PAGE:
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    ABSTRACT: Genetic variations of leucine-rich repeat kinase 2 (LRRK2) are the major cause of dominantly inherited Parkinson disease (PD). LRRK2 protein contains seven predicted domains: a tandem Ras-like GTPase (ROC) domain and C-terminal of Roc (COR) domain, a protein kinase domain and four repeat domains. PD-causative variations arise in all domains, suggesting that aberrant functioning of any domain can contribute to neurotoxic mechanisms of LRRK2. Determination of the three-dimensional structure of LRRK2 is one of the best avenues to decipher its neurotoxic mechanism. However, with the exception of the Roc domain, the three-dimensional structures of the functional domains of LRRK2 have yet to be determined. Based upon the known three-dimensional structures of repeat domains of other proteins, the tandem Roc-COR domains of the C. tepidum Rab family protein, and the kinase domain of the D. discoideum Roco4 protein, we predicted (i) the motifs essential for protein-protein interactions in all domains, (ii) the motifs critical for catalysis and substrate recognition in the tandem Roc-COR and kinase domains, and (iii) the effects of some PD-associated missense variations on the neurotoxic action of LRRK2. Results of our analysis provide a conceptual framework for future investigation into the regulation and the neurotoxic mechanism of LRRK2. This article is protected by copyright. All rights reserved.
    Human Mutation 04/2014; 35(4). DOI:10.1002/humu.22515 · 5.14 Impact Factor
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    • "Several mutations in PTEN-induced putative kinase 1 (PINK1) gene have been reported to be associated with recessive PD, which was considered as the second common virulence gene besides Parkin [3]–[6]. The encoded protein PINK1 is a 581 amino acid protein with a mitochondrial localization signal (MLS) and a functional serine/threonine kinase domain, which was identified to be degraded by the UPS [4], [7], [8]. Previous studies have demonstrated that degradation of PINK1 by ubiquitin proteasome system (UPS) is regulated by Parkin through a direct interaction between them [9]–[14]; and expression of wild-type DJ-1 increased steady-state levels of PINK1, whereas expression of DJ-1A39S reduced steady-state levels of PINK1 [15]. "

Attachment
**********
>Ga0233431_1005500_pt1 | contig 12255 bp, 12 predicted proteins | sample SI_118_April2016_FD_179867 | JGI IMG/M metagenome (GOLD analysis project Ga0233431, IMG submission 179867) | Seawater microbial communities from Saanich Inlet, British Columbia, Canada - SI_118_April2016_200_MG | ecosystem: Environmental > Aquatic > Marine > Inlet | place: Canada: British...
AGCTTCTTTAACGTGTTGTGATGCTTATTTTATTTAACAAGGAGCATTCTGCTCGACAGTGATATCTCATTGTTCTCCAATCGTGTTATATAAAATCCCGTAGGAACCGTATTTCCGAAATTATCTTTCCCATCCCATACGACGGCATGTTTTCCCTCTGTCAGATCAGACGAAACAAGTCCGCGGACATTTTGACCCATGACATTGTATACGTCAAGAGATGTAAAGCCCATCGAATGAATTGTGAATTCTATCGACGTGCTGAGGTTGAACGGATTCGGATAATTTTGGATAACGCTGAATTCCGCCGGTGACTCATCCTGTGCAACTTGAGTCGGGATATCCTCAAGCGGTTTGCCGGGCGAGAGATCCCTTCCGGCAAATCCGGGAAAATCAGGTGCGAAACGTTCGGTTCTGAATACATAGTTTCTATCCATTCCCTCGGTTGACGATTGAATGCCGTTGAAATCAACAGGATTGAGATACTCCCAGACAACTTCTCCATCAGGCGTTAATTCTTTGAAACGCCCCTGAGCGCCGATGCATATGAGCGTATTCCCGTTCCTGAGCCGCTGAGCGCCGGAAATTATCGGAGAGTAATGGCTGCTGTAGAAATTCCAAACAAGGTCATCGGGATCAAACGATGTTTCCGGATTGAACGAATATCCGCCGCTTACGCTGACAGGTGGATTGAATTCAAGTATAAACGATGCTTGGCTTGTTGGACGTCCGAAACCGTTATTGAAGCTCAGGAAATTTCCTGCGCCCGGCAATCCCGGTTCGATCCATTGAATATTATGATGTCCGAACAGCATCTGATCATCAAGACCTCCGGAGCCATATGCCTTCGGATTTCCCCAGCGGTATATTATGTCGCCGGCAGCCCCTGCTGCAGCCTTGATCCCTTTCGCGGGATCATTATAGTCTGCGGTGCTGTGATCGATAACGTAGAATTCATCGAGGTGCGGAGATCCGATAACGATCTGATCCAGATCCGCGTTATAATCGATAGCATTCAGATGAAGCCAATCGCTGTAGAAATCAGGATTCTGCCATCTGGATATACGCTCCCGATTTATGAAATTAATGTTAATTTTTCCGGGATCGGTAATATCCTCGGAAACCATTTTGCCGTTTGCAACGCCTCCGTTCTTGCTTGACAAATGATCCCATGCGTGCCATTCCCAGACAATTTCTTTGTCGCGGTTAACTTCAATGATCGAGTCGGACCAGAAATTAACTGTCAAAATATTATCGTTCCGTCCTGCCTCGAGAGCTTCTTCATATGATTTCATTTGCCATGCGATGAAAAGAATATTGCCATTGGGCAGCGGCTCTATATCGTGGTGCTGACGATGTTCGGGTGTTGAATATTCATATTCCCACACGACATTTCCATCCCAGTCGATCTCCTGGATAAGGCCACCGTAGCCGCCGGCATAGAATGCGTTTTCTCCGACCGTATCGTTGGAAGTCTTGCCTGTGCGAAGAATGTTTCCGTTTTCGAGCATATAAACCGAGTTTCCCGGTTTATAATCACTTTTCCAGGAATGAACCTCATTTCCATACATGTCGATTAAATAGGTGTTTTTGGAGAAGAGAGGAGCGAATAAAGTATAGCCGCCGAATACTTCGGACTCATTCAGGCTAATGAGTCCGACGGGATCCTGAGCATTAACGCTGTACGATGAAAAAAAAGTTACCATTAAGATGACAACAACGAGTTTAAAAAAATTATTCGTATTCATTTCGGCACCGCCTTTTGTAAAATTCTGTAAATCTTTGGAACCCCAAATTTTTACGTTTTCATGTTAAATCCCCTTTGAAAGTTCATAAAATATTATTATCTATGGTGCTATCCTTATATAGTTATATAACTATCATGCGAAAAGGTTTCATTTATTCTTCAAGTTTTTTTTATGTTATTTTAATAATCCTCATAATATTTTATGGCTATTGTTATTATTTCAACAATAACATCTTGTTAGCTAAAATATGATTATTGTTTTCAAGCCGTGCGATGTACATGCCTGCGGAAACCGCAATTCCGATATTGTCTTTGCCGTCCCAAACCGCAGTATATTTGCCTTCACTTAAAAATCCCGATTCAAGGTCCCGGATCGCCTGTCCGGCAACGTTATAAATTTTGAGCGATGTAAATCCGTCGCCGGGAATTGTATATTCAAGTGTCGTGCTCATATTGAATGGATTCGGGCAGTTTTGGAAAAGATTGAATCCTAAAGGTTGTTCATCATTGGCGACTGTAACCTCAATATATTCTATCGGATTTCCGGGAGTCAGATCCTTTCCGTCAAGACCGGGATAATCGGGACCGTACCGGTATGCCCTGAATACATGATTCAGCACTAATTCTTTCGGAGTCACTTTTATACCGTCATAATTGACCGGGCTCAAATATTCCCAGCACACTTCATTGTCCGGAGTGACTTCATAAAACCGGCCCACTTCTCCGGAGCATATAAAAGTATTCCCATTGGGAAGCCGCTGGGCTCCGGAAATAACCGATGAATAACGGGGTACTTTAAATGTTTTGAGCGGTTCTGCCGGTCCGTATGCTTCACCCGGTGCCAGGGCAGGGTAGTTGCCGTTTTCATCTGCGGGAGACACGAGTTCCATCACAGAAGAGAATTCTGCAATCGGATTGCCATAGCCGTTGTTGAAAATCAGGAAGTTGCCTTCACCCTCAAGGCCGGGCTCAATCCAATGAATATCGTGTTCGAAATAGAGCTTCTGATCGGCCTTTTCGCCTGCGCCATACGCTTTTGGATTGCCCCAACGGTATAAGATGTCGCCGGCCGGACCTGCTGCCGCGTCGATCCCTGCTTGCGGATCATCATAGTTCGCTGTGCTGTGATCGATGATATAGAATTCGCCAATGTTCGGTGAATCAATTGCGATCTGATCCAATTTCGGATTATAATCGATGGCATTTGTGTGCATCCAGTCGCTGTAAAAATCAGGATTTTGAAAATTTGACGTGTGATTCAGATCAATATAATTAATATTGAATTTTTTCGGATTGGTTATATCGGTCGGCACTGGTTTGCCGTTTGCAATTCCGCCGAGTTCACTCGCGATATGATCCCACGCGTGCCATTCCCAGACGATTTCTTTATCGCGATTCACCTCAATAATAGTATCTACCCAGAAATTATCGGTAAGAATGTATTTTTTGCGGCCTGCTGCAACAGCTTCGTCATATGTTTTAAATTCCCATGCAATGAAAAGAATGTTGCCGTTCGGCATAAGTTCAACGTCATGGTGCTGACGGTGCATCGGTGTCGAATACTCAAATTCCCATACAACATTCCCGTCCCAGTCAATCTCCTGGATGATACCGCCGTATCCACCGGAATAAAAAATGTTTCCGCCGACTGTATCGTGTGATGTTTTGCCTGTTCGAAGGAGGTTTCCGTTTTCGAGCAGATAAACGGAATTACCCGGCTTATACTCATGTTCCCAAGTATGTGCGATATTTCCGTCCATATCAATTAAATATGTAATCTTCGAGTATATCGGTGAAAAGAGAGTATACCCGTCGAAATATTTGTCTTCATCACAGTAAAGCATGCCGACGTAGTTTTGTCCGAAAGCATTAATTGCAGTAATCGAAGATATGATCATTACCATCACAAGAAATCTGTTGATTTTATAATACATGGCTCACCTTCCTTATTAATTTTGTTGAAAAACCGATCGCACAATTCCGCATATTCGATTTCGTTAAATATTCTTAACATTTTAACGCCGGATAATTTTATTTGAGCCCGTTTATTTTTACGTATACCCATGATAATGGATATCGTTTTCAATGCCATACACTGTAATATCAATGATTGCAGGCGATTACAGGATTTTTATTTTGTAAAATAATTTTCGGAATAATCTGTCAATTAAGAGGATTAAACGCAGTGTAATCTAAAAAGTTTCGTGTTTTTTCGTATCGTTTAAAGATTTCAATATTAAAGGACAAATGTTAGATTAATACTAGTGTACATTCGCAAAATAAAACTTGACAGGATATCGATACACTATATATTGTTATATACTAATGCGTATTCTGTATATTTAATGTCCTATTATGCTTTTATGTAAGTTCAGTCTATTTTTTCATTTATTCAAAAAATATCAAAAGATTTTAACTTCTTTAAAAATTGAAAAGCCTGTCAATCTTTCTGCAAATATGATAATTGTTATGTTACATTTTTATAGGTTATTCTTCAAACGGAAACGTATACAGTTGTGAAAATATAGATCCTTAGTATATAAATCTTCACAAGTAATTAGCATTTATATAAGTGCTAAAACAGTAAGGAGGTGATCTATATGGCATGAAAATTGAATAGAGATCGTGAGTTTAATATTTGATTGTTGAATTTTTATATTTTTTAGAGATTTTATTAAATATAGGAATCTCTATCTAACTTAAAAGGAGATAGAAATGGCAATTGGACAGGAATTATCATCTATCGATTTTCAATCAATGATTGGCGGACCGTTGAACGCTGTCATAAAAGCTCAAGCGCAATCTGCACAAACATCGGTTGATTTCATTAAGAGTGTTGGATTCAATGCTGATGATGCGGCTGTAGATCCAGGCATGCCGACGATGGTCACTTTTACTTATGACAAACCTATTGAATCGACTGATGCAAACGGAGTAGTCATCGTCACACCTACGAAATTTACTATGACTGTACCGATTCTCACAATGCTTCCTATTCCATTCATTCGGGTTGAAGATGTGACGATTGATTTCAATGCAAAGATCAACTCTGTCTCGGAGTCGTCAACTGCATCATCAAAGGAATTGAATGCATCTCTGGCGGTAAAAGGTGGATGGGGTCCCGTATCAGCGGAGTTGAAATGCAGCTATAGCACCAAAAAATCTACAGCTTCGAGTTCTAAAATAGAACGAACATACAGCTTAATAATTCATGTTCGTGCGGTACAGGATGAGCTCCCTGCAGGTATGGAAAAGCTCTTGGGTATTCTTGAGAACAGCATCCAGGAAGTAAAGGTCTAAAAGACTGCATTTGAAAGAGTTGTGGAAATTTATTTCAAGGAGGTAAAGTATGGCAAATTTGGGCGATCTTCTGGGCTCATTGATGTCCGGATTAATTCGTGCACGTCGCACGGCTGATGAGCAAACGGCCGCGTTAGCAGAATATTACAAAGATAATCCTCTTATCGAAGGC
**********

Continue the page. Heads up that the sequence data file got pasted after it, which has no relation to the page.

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    ABSTRACT: Mutations in PTEN-induced kinase 1 (PINK1) gene cause PARK6 familial Parkinsonism, and loss of the stability of PINK1 may also contribute to sporadic Parkinson's disease (PD). Degradation of PINK1 occurs predominantly through the ubiquitin proteasome system (UPS), however, to date, few of the proteins have been found to regulate the degradation of PINK1. Using the yeast two-hybrid system and pull-down methods, we identified bcl-2-associated athanogene 5 (BAG5), a BAG family member, directly interacted with PINK1. We showed that BAG5 stabilized PINK1 by decreasing the ubiquitination of PINK1. Interestingly, BAG5 rescued MPP(+)- and rotenone-induced mitochondria dysfunction by up-regulating PINK1 in vitro. In PINK1-null mice and MPTP-treated mice, BAG5 significantly increased in the substantia nigra pars compacta (SNpc) although PINK1 was decreased. Our findings indicated that BAG5, as a key protein to stabilize PINK1, is a promising therapeutic tool for preventing mitochondrial dysfunction following oxidative stress.